The prioritized registration of children at the registration centre and timely transfer to the camps would be strengthened, with an increased focus on family-like care arrangements for unaccompanied children and separated children (UASC). Where such family-based care is not possible, children will be cared from through the community-based group living care arrangement. Identifying and maintain a pool of willing and trained foster families to care for UASC would require that staff numbers are maintained while increasing the community involvement in the process. The staff will also be trained regularly to ensure that the skills are consistent with the needs of children at risk, and needs beyond 2016.

Families caring for UASC and other children at risk will receive livelihood support, while children nearing adulthood will be included in programmes that support skills development. This will ensure that families are better able to care for children while those transitioning to adulthood are able to explore income generating activities using their new skills.

In addition to the community’s involvement in identifying and providing care for UASC, members of the communities will also be supported in organising and coordinating community efforts towards prevention and response to protection risks for all children. This will include training and guiding existing community-based structures, including child protection structures, while promoting the inclusion of individuals of different ages, gender and other categories in the decision making-process. Children’s committees, children’s parliament, youth clubs and groups are all key components of community-based child protection mechanism, and thus, will be integrated into broader decision-making and support processes.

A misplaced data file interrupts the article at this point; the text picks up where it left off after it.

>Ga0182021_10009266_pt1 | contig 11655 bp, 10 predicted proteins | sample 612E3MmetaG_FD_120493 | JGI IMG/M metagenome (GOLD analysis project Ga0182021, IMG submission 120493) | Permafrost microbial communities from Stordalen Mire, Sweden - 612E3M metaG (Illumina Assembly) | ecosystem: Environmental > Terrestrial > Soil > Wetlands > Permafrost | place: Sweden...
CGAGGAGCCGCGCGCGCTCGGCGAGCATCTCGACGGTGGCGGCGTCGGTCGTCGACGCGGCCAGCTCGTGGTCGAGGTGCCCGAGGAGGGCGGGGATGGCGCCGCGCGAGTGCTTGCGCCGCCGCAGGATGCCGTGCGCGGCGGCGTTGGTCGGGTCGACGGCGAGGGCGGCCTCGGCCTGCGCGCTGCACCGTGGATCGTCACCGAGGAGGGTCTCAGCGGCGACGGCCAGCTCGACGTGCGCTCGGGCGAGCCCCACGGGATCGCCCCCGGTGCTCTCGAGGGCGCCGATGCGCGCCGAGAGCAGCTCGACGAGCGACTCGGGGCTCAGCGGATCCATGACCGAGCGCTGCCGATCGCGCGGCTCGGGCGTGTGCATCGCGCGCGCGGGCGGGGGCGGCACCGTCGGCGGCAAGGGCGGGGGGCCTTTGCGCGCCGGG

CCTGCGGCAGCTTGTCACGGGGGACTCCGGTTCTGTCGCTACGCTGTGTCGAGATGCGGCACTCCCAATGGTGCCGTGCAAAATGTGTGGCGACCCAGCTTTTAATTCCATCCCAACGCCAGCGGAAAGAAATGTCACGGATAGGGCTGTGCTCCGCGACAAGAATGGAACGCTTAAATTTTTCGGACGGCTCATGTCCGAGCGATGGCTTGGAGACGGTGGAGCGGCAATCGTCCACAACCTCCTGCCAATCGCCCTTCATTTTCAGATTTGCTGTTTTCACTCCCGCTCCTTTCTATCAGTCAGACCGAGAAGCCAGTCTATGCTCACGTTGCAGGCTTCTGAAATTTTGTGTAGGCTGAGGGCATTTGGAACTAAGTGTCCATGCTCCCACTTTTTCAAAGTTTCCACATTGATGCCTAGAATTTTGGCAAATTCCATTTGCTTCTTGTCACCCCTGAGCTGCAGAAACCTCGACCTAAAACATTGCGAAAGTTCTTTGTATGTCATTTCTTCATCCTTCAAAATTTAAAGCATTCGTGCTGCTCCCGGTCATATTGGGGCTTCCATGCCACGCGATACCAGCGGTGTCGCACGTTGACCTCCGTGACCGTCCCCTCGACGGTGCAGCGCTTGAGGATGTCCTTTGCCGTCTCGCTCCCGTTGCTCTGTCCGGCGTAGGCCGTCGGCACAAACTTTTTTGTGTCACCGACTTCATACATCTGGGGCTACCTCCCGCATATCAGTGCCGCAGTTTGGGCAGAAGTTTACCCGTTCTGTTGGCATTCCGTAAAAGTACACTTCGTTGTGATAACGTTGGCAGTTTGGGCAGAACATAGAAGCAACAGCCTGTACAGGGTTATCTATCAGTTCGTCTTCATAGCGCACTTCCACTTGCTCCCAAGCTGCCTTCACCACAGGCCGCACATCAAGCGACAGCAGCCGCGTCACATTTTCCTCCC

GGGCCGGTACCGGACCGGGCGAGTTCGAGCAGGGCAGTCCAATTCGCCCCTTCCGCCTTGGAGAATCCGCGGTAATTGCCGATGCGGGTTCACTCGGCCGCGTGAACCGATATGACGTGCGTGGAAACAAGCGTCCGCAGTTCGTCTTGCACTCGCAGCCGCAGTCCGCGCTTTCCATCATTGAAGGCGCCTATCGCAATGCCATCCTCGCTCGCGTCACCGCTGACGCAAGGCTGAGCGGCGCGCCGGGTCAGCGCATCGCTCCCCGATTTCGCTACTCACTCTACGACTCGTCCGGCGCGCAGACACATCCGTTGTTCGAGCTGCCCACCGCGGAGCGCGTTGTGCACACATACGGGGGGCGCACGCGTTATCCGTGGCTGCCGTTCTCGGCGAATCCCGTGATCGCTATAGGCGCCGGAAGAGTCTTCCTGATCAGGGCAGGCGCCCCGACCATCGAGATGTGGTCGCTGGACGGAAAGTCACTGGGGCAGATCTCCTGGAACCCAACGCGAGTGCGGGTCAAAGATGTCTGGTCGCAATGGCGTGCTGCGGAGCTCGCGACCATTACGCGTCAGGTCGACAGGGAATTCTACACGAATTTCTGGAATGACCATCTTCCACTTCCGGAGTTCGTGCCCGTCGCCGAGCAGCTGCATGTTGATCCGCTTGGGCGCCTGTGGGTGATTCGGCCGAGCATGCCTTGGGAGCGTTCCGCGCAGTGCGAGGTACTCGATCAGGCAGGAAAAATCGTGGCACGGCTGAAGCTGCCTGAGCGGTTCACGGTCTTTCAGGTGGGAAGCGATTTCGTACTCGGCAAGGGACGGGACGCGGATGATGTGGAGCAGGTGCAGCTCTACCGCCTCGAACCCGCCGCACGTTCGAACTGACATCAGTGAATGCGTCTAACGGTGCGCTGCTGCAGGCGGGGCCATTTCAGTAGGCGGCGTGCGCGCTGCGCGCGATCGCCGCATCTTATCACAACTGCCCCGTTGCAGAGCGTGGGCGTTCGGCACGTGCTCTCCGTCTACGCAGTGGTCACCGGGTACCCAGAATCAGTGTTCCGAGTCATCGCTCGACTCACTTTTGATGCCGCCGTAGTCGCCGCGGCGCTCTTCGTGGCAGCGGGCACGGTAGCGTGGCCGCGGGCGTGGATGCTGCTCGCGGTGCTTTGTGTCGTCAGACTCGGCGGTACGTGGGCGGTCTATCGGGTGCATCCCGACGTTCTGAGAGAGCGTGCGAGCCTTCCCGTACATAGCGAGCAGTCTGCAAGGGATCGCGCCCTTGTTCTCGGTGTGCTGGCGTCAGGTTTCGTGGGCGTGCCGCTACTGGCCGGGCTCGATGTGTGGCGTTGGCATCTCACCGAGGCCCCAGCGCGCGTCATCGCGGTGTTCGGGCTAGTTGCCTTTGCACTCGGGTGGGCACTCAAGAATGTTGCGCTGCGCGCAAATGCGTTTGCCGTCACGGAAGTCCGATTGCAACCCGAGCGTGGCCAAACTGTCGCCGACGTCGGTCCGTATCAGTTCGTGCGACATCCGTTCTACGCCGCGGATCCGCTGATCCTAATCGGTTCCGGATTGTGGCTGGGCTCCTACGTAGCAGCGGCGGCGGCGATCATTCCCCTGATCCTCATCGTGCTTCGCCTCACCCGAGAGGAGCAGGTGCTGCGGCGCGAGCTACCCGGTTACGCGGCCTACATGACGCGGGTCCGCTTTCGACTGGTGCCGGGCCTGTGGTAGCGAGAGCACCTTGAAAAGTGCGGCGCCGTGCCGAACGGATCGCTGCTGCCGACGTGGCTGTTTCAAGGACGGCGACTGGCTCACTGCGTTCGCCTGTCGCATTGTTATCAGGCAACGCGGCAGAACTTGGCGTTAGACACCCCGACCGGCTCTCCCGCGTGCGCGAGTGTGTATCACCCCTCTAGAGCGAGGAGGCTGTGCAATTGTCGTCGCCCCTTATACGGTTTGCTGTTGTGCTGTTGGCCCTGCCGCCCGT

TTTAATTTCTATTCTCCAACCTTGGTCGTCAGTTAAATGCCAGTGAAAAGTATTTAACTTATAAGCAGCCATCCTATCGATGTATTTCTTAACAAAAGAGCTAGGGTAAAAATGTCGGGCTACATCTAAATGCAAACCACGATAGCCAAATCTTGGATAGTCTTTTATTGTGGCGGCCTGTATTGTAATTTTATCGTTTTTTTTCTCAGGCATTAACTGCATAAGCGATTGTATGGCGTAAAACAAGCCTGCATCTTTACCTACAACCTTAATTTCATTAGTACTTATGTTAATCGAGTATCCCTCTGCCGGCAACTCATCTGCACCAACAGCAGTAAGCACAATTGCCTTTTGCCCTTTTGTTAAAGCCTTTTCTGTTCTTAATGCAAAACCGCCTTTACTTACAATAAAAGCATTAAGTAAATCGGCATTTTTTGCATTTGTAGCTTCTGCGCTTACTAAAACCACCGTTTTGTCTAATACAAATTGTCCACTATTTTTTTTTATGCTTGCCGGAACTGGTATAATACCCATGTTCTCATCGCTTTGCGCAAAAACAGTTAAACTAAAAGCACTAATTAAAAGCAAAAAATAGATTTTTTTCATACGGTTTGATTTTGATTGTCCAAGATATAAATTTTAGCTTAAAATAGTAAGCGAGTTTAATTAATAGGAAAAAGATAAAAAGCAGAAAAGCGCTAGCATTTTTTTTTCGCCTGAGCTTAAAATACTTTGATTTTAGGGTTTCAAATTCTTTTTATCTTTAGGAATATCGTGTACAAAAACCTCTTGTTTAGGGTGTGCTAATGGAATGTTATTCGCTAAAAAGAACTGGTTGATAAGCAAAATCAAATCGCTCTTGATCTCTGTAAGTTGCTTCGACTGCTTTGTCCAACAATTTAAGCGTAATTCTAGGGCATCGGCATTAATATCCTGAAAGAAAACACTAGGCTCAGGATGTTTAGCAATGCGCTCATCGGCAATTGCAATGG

While Child Protection Standard Operating Procedures (SOPs) will be finalised and operationalised in 2015, their implementation will require regular follow-up, dissemination and ongoing revision. UNHCR and partners will make the implementation of the SOPs an integral part of the child protection programme. For UNHCR operations, the best interests procedure (BIAs and BIDs) are an integral element of the case management system. Additionally, the use of the Child Protection Information Management System, introduced in 2015, will be streamlined at partner-level for case management activities, while strengthen the link with UNHCR proGres.

With risks related to onward movement, including trafficking and smuggling, remain a major concern for these children, the case management system will also be used to strengthen tracking and analysis of trends, to increase monitoring and support, and to identify alternatives to dangerous onward movements.
Impact Indicator Baseline Year-End Target
Output Performance Indicator Year-End Target